1 unit per hex: failed experiment

Discussion in 'Civ5 - General Discussions' started by ohioastronomy, Oct 3, 2010.

  1. QES

    QES Court Jester

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  2. Xiao Xiong

    Xiao Xiong Prince

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    I don't see why. Essentially it's just two changes plus associated tweaks to other elements:

    1. The scale of the map is actually bigger than it appears to be in most views 7x bigger, from the combat system point of view

    2. Unit movement in a turn is in groups of up to 7 and from one "combined" tile set to another.

    Underneath that's not such a big change. Most of the work would be in the UI.
     
  3. dexters

    dexters Gods & Emperors Supporter

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    I think the most realistic solution is the relaxation of 1UPT rules for
    a) either AI only so they can move the required units around
    b) for both AI/human for certain units (ie: ranged can be stacked with 1 escort unit).

    That will still require a significant AI rewrite,but that's one area where as a big supporter of Civ5, I EXPECT, Firaxis will work on, if they want the $100 to $150 outlay I will be spending in the next 2-3 years buying their expansion packs and DLC.
     
  4. hewhoknowsall

    hewhoknowsall Warlord

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    At the risk of sounding rude, this is rather blatantly hypocritical. One of the main problems with the 1UPT is the blatant and absurd unrealism and problems with scale. Real life archers cannot shoot across mountains or outrange modern infantry, real life task forces do not fight hundreds of kilometers away from eachother, real life longbowmen do not outrange artillery, etc. A pro 1UPT supporter will often say that realism in a game is secondary to gameplay as a rebuttal to this, which is a good point, but to try and argue for 1UPT on the basis of realism is rather contradictory.
     
  5. ash88

    ash88 Hail to the King Baby -DN

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    Well thought out post that I appreciate.

    As a matter of subjective preference I prefer the problems that the CiV no stacking creates over the problems that Stacking created in Civ4. Both have problems, and you highlighted the good ones.

    As for your points about the AI - we both agree it is virtually non existant in release Civ 5. As I understand your post you have no hope that an AI can be programmed to account for the single unit limits and the "exploits" that the limit imposes. I can't fault you for this view, and I may soon share it. For now I remain optimistic though; I'm optimistic that they will improve the AI to the point where it recognizes and corrects for the issue.

    Some fundamental things could be added to further correct this - like attacks of opportunity (like you describe an entrenched artillery being able to react and shoot first instead of having to wait till all the damage is done). These would be awesome. Maybe an expansion to deal with that.

    But for now I prefer the single unit combat exploits versus the stacks of doom. I respect that you prefer the latter.
     
  6. tom2050

    tom2050 Deity

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    Perhaps the 1upt with combining units to form 1 unit is the best. As was mentioned earlier, making them armies.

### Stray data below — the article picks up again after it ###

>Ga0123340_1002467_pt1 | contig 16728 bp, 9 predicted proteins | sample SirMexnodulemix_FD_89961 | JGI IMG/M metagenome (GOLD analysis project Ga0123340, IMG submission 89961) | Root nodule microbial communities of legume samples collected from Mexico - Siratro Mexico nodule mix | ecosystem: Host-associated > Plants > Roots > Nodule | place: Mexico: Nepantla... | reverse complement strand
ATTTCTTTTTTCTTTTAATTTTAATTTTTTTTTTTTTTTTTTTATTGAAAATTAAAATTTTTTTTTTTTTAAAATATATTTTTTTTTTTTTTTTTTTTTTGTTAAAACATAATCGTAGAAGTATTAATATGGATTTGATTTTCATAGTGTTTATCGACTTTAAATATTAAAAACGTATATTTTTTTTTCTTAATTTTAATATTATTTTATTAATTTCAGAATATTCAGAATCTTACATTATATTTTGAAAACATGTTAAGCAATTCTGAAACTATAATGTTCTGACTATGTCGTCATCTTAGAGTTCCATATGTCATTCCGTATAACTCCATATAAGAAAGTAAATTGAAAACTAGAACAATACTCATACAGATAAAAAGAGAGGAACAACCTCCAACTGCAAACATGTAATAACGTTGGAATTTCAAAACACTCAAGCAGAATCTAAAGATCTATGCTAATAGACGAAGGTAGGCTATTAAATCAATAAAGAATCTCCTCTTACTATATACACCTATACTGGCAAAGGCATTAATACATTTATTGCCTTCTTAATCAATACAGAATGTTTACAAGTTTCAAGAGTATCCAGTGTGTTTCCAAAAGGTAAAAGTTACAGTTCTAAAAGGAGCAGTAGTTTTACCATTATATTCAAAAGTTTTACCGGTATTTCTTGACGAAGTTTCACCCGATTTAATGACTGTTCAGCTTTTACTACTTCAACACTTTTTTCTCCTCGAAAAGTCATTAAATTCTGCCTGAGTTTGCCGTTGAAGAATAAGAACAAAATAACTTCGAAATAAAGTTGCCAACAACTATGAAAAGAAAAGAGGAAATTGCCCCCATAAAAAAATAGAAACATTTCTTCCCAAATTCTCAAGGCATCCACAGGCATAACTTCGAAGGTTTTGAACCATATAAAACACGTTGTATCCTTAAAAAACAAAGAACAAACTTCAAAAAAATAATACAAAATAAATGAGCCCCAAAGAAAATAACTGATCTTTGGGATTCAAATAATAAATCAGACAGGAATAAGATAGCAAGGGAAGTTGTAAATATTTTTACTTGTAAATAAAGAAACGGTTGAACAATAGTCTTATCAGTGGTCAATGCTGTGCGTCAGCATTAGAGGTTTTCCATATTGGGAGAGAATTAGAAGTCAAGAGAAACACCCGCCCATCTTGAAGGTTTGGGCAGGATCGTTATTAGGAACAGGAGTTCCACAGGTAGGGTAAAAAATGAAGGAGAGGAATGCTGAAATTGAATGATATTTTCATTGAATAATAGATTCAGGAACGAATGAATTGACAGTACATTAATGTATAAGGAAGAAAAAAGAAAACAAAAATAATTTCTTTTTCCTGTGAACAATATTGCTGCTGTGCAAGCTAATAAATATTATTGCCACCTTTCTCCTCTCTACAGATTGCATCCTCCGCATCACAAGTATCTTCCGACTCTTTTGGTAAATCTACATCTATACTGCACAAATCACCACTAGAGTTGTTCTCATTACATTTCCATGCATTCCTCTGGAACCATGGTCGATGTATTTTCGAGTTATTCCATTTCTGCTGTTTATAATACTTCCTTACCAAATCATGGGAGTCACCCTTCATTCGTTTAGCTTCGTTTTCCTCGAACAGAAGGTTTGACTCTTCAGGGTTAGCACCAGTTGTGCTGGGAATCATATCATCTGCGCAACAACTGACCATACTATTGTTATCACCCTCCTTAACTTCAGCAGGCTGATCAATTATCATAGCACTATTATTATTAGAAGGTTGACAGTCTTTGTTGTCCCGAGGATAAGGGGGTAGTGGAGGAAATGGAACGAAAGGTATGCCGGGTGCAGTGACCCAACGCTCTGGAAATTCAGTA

7. Maxor127

    Maxor127 Warlord

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    You ignore the obvious problem with a stack like that, which is a units attacking over and over from the same spot. So no, that's a terrible idea. The solution is to be able to select multiple units and move them in a formation like in an RTS.
     
  8. Demon Rob

    Demon Rob Chieftain

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    Unfortunately its not the correct scale for formations of this type to work. Civ IS at the army level, not the unit level.

    Its all so dissapointing.
     
  9. Seanmac

    Seanmac Chieftain

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    The simplest solution for cleaning up that mess is to impose realistic supply systems. I shouldn't say it's simple--it would be complex to model the difference in supply models for ancient armies and modern ones, for instance--but it would help impose some realistic limits on army size and on army movement.

    Honestly, coming from a wargaming perspective, the combat in Civ has always been so profoundly boring and unrealistic that it ends up being a major detraction. The addition of hexes and the renewed emphasis on combat has gotten my attention, but it does sound like the final implementation is pretty off.
     
  10. Seanmac

    Seanmac Chieftain

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    In that case, the basic concept is correct, as armies most certainly do not stack.
     
  11. mrt144

    mrt144 Deity

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    It's not that simple though.
     
  12. Gatsby

    Gatsby King

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    Some combination of the unit system used in CCTP and SMAC would be best imo. This could be done by combining elements from CCTP such as:

    - a upt limit that still allows multiple units to occupy the same tile (in CCTP, up to 9 units could occupy the same tile)
    - the ability to group and un-group units into an army which could then move, attack, and defend as one

    with elements from the SMAC system such as:
    - artillery units are able to engage in ranged combat with each other, and units in the same tile and on the same team as the losing artillery unit receive collateral damage
    - artillery units can bombard a tile with one or more enemy units, causing a small amount of damage to each unit in that square.

    Combined with unit production limits based on available strategic resources and/or population, this might work pretty well at avoiding the congestion and tedium problems of 1 upt while at the same time discouraging stacks of doom.
     
  13. JBConquests

    JBConquests Prince